Aim high

At the link—

Presentation literacy isn’t an optional extra for the few. It’s a core skill for the twenty-first century. It’s the most impactful way to share who you are and what you care about. If you can learn to do it, your self-confidence will flourish, and you may be amazed at the beneficial impact it can have on your success in life, however you might choose to define that.

If you commit to being the authentic you, I am certain that you will be capable of tapping into the ancient art that is wired inside us. You simply have to pluck up the courage to try.

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A Classical View

Looks like Sallust might have weighed in on the question in our Table Topics contest. If that’s all he had to say, though, it seems likely he would have been disqualified for time.

Congratuations to our winner, Prema. Plan now to attend the Area 35 contest on October 11 at NFCU.

Why you should take the Word of the Day seriously

Emily Dickinson’s poetry launches   meditation on the importance of choosing the right word—in writing, in conversation—at the New York Times. She ends up this way

Coming across this idea as eloquently expressed as it was by this writer really made me stop, and think, and recognize the obvious truth of what he says — as if I’d known it before, but never felt it so sharply as when he articulated it well. I have an experience of recognition, not just in response to others’ ideas, but on the order of a single word. It happens, in my own writing, in those moments when you know there’s a perfect word, even though you have not written it yet. You cast about for it, and over time, some obscure word will come to you — your mind knows it’s there. Often, it’s a word with such an extraordinary precision that you wonder how it survived. You think, This must have come down from early modern English or Anglo-Saxon — how did it come to birth? How did it survive? Who was it that needed this word first and coined it? It’s amazing. You wonder how many people have had any use for it over the last 300 years, but there it is.

The essay is worth a trip to the Times site.

Weekly Word Watch

Looks like Weekly Word Watch is now a regular feature on the Oxford Dictionaries blog. It’s a pretty good discussion of words that are being noticed right now (this week’s words are animoji, bardo, bodega, fatberg, and Rohingya) and would be a good source for Word of the Day assignments. For updates follow @OxfordWords and @mashedradish (contributor John Kelly) on Twitter.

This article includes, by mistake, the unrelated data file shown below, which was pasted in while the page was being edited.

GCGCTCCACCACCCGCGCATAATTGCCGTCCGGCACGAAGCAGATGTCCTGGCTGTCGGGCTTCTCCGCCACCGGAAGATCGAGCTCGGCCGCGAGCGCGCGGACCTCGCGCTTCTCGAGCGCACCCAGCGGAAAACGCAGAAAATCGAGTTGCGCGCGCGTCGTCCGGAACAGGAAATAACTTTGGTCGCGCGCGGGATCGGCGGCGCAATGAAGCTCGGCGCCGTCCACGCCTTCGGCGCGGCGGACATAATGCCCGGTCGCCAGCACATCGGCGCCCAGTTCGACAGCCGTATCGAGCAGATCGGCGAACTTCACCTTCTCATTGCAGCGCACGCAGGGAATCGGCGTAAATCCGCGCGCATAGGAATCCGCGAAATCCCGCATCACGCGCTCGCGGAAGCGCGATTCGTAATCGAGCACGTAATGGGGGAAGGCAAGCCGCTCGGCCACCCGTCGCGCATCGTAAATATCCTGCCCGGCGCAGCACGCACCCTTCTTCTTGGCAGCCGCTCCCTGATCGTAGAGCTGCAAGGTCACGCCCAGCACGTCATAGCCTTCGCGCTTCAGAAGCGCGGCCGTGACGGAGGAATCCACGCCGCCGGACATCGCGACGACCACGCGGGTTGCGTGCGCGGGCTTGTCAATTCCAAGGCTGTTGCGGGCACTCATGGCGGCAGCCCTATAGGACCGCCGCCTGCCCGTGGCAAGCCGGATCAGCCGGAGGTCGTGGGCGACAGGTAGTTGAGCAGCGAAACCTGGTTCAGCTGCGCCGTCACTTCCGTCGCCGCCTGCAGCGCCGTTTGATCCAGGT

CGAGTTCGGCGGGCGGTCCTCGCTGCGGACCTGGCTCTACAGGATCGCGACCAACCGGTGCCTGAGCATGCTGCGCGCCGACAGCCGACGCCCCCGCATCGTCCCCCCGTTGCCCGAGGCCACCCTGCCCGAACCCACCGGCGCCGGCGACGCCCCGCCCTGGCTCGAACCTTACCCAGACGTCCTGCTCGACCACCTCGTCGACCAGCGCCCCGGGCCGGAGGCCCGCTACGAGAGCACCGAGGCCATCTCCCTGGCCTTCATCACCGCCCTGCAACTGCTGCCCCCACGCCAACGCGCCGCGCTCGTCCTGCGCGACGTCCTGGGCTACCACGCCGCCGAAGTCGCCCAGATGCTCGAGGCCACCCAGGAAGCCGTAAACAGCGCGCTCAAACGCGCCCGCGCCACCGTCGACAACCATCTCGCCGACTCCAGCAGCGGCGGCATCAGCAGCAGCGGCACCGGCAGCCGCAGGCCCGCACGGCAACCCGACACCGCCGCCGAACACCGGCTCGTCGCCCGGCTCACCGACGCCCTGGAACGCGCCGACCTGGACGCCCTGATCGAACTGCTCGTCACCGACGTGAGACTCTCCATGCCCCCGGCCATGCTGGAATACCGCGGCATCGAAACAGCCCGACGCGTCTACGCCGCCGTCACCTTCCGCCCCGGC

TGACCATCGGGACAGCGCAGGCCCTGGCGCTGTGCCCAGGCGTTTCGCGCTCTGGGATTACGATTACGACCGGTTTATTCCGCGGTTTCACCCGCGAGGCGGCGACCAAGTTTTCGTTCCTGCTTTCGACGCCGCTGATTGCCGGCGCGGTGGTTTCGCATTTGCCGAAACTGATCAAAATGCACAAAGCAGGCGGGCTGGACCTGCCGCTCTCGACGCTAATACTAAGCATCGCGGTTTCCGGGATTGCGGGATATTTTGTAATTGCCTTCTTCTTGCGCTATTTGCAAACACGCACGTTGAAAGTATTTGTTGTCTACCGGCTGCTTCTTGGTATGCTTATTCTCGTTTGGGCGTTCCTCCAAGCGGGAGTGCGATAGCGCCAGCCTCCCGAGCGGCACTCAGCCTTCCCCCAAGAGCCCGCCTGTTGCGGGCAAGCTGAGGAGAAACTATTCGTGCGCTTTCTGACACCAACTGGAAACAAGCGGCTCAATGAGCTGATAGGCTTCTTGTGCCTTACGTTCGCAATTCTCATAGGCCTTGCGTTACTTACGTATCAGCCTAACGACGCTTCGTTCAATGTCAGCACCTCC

Politics rears its ugly head

You think the grammarians aren’t vigilant and everywhere? In this morning’s New York Times—

“With Irma and Harvey devastation, Tax Cuts and Tax Reform is needed more than ever before,” he tweeted. “Go Congress, go!” Negative thinkers pointed out that the hurricane devastation required federal spending, not revenue reduction. Also that “is needed” was grammatically … tragic.

Gail Collins in “Donald Trump Has Changed His Mind — a Heck of a Lot.”

Watch what you say (and tweet).

“Discourse Pragmatic Marker”

Michael Enright and a guest take a look at our use of the word so (about 15 minutes to listen). It’s not nearly as dry as it sounds. The discusssion just might make you think we should look a little more kindly on so and even um. We may have anticipated this discussion in 2013 in Didn’t We Just Hear about This? and we actually discussed “discourse particles” in Thinking Words.

Michael’s essay on the dystopian summer we’re leaving behind us is also a treat (a five-minute listen), but it’s here because Michael works “twitchy” into it and because it ends up with citations of E. B. White’s famous letter about hope and Winston Churchill.

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